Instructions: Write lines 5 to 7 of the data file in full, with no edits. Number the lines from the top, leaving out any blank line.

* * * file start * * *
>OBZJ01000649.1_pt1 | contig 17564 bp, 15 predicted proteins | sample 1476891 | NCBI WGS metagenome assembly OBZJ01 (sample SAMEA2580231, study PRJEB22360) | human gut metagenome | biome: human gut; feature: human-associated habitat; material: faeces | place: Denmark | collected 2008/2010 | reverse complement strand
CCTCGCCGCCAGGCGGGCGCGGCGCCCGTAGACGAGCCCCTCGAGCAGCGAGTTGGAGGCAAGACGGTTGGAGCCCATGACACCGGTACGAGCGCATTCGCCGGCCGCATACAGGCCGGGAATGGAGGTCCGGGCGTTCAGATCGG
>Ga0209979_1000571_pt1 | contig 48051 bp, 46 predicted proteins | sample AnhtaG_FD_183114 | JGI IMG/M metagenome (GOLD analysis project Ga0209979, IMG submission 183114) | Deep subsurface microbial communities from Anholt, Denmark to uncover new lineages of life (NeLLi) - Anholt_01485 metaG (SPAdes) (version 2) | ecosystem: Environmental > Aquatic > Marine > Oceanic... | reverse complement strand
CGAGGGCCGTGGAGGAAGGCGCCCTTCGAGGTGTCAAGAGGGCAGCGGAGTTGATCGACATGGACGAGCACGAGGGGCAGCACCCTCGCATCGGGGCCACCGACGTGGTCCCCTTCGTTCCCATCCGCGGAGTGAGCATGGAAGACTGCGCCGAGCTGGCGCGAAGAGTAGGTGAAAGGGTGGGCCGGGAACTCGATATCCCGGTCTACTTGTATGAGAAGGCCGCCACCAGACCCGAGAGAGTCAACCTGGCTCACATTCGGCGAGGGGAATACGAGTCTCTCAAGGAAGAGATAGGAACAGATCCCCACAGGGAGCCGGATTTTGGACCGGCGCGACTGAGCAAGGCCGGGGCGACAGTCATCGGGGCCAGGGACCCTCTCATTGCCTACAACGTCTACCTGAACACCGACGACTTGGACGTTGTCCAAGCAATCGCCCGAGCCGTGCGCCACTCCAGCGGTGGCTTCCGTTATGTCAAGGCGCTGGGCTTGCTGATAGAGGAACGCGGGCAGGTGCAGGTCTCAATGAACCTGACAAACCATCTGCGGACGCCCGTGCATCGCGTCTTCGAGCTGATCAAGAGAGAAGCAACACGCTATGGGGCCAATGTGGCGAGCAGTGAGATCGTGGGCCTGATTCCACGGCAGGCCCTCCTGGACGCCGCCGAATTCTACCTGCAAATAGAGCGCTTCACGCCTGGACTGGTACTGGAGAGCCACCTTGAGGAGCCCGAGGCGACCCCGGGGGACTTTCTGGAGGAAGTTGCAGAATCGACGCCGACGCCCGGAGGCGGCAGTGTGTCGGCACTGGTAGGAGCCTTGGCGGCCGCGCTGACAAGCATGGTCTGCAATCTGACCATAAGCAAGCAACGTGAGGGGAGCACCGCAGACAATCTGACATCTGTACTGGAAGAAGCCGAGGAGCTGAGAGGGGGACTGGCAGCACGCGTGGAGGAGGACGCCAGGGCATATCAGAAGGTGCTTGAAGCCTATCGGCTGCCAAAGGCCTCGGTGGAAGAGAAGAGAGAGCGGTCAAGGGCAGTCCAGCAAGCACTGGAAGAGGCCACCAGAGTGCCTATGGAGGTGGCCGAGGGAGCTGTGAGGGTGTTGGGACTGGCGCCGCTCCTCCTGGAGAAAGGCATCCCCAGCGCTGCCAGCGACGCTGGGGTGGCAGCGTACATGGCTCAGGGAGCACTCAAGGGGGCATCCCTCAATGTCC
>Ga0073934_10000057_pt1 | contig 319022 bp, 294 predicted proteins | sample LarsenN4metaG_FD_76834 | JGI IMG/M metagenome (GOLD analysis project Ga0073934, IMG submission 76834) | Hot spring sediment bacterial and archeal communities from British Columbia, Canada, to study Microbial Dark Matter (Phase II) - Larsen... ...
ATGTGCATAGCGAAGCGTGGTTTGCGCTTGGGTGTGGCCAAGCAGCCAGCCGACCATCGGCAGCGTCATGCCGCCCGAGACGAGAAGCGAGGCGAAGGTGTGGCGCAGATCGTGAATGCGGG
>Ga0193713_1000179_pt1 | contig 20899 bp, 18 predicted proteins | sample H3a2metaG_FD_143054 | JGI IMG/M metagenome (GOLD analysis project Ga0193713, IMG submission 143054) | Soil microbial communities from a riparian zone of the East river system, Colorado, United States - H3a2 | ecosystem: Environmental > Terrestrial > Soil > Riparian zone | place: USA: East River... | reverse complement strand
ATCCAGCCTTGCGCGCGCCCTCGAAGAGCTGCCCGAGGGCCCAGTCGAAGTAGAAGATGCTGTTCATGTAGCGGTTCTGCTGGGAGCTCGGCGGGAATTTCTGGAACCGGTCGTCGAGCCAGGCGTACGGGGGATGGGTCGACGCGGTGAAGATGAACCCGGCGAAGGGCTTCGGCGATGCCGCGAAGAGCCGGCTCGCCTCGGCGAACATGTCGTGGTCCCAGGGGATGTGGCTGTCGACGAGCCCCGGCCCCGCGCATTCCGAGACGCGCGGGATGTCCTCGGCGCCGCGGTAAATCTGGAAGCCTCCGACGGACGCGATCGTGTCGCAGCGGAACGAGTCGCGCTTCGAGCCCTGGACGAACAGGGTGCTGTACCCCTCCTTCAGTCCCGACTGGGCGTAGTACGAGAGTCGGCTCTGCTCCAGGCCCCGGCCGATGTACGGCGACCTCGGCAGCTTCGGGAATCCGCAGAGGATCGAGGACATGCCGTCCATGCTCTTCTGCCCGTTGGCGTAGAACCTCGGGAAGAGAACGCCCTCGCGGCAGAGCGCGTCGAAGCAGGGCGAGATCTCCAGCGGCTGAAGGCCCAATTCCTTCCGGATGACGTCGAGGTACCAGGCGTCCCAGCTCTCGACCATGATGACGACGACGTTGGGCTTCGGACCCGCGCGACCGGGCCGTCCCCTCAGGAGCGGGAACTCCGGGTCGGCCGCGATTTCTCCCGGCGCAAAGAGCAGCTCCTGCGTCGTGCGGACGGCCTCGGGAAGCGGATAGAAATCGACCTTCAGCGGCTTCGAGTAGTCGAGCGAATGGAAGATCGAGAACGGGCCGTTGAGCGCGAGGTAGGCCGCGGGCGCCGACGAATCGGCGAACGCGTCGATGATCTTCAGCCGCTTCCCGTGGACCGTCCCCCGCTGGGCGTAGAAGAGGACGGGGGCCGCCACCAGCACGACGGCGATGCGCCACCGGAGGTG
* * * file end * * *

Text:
>Ga0073934_10000057_pt1 | contig 319022 bp, 294 predicted proteins | sample LarsenN4metaG_FD_76834 | JGI IMG/M metagenome (GOLD analysis project Ga0073934, IMG submission 76834) | Hot spring sediment bacterial and archeal communities from British Columbia, Canada, to study Microbial Dark Matter (Phase II) - Larsen... ...
ATGTGCATAGCGAAGCGTGGTTTGCGCTTGGGTGTGGCCAAGCAGCCAGCCGACCATCGGCAGCGTCATGCCGCCCGAGACGAGAAGCGAGGCGAAGGTGTGGCGCAGATCGTGAATGCGGG
>Ga0193713_1000179_pt1 | contig 20899 bp, 18 predicted proteins | sample H3a2metaG_FD_143054 | JGI IMG/M metagenome (GOLD analysis project Ga0193713, IMG submission 143054) | Soil microbial communities from a riparian zone of the East river system, Colorado, United States - H3a2 | ecosystem: Environmental > Terrestrial > Soil > Riparian zone | place: USA: East River... | reverse complement strand